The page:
December 18. Real Time. So today is the day. At 4 o’clock this afternoon, I finally get my long-awaited audience with Dr. Rugo. I’m anxious. I spend my time imagining the conversations. The debates. What she thinks I should do as opposed to what I’m willing to do. I remind myself that Dr. Rugo is practicing medicine. Practicing. She will strongly recommend a course of treatment based on the success she has had practicing on other patients. But I’m not other patients. I’m me. I’ve been practiced on before. I know that 19 years ago, every decision I made about my cancer treatment was based on fear. The fear of dying sooner than later. They tell you the mortality rate of having treatment vs. not having treatment. And it scares you. So you say yes to radiation. You say yes to chemotherapy. You say yes to whatever they feed you that they say will help you live longer. But I was 47 years young then. Life was good, really good…except for one small, life-threatening thing. I wanted to live. So I did whatever they told me I should do.
I’m not 47 anymore. I’m not afraid anymore. I want to live, of course. But I’ve been told my situation is not dire. And this is what I imagine I will be reminding Dr. Rugo. After all, how dire can it be when she has waited three months to even see me? What guarantee can she give me that chemotherapy (which would take 4 months to complete) will shrink the tumor? Here is what I want. I want to get surgery scheduled as soon as possible to have the tumors removed and have the conversation about adjuvant therapy afterward. That’s it. So on this BIG day I’ve been anticipating for 3 long months, I’m going to pull on my combat boots and my flak jacket and head out the door to my future. My future. More to follow…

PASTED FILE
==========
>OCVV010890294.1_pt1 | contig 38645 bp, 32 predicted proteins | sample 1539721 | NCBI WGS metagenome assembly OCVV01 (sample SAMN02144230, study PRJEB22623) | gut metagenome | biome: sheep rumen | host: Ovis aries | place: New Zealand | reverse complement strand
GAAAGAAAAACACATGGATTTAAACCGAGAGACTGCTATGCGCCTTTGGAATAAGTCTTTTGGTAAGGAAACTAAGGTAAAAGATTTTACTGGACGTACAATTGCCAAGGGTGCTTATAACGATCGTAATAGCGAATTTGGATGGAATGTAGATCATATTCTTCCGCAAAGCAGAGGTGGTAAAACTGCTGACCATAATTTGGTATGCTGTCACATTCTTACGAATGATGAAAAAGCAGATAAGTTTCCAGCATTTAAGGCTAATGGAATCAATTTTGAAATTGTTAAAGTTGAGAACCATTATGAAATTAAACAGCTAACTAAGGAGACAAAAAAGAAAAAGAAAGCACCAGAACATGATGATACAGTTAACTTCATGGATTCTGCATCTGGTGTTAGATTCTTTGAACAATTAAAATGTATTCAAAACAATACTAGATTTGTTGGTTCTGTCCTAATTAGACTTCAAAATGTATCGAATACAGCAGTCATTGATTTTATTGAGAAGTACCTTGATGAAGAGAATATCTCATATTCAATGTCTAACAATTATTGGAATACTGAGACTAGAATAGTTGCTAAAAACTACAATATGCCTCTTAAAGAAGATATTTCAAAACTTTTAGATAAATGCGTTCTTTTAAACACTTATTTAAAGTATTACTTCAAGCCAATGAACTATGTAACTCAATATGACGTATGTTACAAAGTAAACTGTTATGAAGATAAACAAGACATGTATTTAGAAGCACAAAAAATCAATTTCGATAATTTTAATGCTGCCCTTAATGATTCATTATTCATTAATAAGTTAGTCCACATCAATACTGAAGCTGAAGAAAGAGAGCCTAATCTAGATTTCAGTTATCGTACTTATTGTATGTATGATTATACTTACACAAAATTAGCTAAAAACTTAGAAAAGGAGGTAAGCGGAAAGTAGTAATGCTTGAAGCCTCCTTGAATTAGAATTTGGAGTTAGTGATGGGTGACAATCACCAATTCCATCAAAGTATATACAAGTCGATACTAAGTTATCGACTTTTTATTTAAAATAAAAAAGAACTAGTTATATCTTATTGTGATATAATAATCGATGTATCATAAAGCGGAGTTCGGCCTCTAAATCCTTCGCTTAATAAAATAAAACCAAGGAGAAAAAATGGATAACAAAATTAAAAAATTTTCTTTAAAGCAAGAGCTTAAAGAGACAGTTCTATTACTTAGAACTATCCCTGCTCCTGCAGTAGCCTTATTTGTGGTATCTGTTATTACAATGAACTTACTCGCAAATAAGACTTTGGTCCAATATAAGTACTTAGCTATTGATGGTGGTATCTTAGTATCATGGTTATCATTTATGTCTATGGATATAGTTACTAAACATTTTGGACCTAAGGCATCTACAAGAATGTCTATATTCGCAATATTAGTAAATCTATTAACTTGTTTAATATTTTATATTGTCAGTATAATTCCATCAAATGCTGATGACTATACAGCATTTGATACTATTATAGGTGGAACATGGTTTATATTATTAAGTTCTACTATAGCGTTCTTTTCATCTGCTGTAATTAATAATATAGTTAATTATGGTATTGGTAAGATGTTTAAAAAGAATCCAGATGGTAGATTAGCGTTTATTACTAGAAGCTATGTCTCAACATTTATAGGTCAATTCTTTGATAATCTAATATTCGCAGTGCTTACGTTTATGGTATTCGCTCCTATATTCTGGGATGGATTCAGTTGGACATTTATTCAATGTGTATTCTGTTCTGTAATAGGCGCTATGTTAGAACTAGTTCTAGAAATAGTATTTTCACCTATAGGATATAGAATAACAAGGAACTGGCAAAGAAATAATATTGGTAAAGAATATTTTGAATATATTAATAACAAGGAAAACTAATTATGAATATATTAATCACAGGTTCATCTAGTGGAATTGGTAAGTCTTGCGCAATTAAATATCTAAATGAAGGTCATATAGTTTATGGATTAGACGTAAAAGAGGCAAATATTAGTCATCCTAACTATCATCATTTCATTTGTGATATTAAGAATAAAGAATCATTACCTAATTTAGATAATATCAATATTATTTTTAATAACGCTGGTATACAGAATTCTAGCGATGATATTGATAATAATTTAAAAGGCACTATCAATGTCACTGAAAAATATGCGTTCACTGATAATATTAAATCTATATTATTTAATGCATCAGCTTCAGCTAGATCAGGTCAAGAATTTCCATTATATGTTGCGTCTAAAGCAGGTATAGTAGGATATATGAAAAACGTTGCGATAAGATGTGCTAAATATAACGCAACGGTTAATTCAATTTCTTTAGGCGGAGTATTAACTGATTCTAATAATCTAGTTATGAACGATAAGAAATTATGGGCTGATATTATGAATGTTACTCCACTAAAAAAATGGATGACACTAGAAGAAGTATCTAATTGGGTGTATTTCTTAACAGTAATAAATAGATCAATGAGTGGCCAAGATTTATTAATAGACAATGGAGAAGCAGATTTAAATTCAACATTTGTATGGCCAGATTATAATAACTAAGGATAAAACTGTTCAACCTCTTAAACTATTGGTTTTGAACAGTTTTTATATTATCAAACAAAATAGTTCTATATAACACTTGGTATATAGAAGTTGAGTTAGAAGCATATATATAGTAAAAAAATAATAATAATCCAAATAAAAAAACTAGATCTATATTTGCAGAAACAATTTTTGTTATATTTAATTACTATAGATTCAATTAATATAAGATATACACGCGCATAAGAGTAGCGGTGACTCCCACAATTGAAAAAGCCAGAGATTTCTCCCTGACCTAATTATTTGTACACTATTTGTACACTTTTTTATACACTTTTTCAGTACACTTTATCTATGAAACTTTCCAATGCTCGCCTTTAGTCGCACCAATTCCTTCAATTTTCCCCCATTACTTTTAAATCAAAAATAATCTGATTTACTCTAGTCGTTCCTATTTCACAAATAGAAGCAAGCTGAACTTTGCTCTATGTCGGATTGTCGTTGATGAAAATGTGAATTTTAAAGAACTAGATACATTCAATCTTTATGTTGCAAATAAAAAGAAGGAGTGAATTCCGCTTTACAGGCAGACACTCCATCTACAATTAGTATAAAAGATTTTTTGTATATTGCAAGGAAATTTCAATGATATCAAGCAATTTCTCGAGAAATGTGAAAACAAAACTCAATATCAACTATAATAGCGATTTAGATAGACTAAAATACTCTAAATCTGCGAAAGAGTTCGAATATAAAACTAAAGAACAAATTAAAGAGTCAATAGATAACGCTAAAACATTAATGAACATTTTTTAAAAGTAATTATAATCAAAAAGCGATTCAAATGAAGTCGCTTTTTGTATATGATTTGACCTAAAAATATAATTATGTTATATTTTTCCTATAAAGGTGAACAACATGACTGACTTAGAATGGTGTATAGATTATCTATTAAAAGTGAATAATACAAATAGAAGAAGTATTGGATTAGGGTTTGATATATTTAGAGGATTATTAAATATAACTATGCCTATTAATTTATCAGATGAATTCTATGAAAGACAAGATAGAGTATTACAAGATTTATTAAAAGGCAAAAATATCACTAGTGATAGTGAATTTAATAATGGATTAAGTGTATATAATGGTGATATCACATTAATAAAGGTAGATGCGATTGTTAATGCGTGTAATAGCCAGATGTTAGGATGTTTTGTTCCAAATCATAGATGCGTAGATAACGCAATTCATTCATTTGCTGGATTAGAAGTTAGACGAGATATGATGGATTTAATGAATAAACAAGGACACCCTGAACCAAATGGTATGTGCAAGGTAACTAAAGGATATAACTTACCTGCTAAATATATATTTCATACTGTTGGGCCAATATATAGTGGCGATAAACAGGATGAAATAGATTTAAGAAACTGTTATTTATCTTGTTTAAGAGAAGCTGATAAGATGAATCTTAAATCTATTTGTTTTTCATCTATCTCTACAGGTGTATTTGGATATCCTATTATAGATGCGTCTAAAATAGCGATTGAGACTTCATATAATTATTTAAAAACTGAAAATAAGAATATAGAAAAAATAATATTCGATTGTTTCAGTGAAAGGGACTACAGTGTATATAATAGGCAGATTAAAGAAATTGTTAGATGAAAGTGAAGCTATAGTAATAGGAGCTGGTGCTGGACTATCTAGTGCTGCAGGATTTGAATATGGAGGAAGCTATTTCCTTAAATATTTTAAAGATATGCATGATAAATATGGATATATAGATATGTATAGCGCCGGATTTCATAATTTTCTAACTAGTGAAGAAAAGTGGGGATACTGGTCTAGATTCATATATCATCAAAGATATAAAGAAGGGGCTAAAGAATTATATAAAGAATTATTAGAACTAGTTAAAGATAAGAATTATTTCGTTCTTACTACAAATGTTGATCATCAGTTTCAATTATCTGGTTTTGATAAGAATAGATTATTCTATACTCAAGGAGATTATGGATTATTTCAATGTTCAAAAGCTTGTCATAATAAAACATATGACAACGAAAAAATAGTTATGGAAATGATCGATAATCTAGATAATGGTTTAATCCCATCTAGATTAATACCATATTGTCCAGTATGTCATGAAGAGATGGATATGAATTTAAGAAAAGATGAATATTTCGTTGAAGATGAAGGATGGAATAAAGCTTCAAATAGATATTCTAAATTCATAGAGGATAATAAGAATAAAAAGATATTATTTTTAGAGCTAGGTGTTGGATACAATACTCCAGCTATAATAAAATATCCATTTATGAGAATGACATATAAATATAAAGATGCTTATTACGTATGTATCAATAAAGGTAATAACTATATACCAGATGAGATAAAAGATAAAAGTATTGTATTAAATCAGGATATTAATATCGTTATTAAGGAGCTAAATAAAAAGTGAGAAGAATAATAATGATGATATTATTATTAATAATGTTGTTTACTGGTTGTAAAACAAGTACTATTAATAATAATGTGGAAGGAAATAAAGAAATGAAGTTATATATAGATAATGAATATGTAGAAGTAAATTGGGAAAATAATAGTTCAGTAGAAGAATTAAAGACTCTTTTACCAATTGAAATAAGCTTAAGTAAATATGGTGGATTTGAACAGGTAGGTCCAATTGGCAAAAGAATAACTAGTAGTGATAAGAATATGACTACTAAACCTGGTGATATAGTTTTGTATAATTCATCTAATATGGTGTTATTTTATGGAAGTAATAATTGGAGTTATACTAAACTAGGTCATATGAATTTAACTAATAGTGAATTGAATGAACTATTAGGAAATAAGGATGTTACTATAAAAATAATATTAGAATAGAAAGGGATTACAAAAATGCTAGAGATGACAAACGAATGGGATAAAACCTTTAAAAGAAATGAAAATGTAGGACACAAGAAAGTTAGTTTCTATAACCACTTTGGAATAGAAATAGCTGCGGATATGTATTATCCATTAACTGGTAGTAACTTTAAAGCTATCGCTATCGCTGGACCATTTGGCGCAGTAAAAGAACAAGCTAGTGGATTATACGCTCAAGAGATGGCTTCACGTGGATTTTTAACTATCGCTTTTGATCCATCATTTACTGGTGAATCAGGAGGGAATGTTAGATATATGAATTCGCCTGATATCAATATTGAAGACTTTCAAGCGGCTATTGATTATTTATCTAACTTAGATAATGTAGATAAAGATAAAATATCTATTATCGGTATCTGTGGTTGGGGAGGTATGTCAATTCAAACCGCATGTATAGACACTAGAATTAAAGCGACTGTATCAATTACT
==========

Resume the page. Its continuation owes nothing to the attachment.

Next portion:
As for my BIG week. This is my last week as a working class stiff. I’m retiring. Officially my last day is 12/31/18. But I work for a college, and the college is closed the last week of the month for winter break. That means after Friday all I have to survive is the holidays. Well, not just the holidays, but you know what I mean. To the future. May it be brighter and happier than we could ever imagine.
The way is not in the sky. The way is in the heart. —Buddha